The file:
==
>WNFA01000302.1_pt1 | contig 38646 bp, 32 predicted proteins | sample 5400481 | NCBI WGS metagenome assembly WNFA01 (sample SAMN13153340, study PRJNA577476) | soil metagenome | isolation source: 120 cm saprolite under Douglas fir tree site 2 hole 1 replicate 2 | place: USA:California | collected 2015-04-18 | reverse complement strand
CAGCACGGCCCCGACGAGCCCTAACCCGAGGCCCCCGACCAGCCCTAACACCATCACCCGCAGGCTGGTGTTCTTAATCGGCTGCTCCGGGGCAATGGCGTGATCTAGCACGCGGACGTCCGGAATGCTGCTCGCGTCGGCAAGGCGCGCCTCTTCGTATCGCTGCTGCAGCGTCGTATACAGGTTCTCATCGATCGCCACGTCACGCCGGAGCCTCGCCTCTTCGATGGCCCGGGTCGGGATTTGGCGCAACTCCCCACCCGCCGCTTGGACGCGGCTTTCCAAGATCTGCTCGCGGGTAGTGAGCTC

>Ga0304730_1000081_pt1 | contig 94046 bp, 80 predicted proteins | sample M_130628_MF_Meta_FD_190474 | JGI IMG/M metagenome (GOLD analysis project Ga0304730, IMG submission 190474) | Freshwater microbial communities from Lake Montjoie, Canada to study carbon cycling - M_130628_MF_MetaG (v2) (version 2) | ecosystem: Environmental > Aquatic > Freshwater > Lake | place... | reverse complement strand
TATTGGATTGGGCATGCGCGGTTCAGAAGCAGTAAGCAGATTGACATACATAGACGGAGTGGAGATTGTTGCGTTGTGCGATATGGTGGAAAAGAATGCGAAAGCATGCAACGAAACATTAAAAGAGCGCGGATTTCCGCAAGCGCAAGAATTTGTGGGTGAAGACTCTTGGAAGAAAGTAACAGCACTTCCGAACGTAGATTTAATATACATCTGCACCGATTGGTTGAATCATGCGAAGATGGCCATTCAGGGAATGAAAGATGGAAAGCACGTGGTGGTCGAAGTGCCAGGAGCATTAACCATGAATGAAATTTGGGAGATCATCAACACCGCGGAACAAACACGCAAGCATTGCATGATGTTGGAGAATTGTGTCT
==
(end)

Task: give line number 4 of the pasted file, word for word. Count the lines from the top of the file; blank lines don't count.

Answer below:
TATTGGATTGGGCATGCGCGGTTCAGAAGCAGTAAGCAGATTGACATACATAGACGGAGTGGAGATTGTTGCGTTGTGCGATATGGTGGAAAAGAATGCGAAAGCATGCAACGAAACATTAAAAGAGCGCGGATTTCCGCAAGCGCAAGAATTTGTGGGTGAAGACTCTTGGAAGAAAGTAACAGCACTTCCGAACGTAGATTTAATATACATCTGCACCGATTGGTTGAATCATGCGAAGATGGCCATTCAGGGAATGAAAGATGGAAAGCACGTGGTGGTCGAAGTGCCAGGAGCATTAACCATGAATGAAATTTGGGAGATCATCAACACCGCGGAACAAACACGCAAGCATTGCATGATGTTGGAGAATTGTGTCT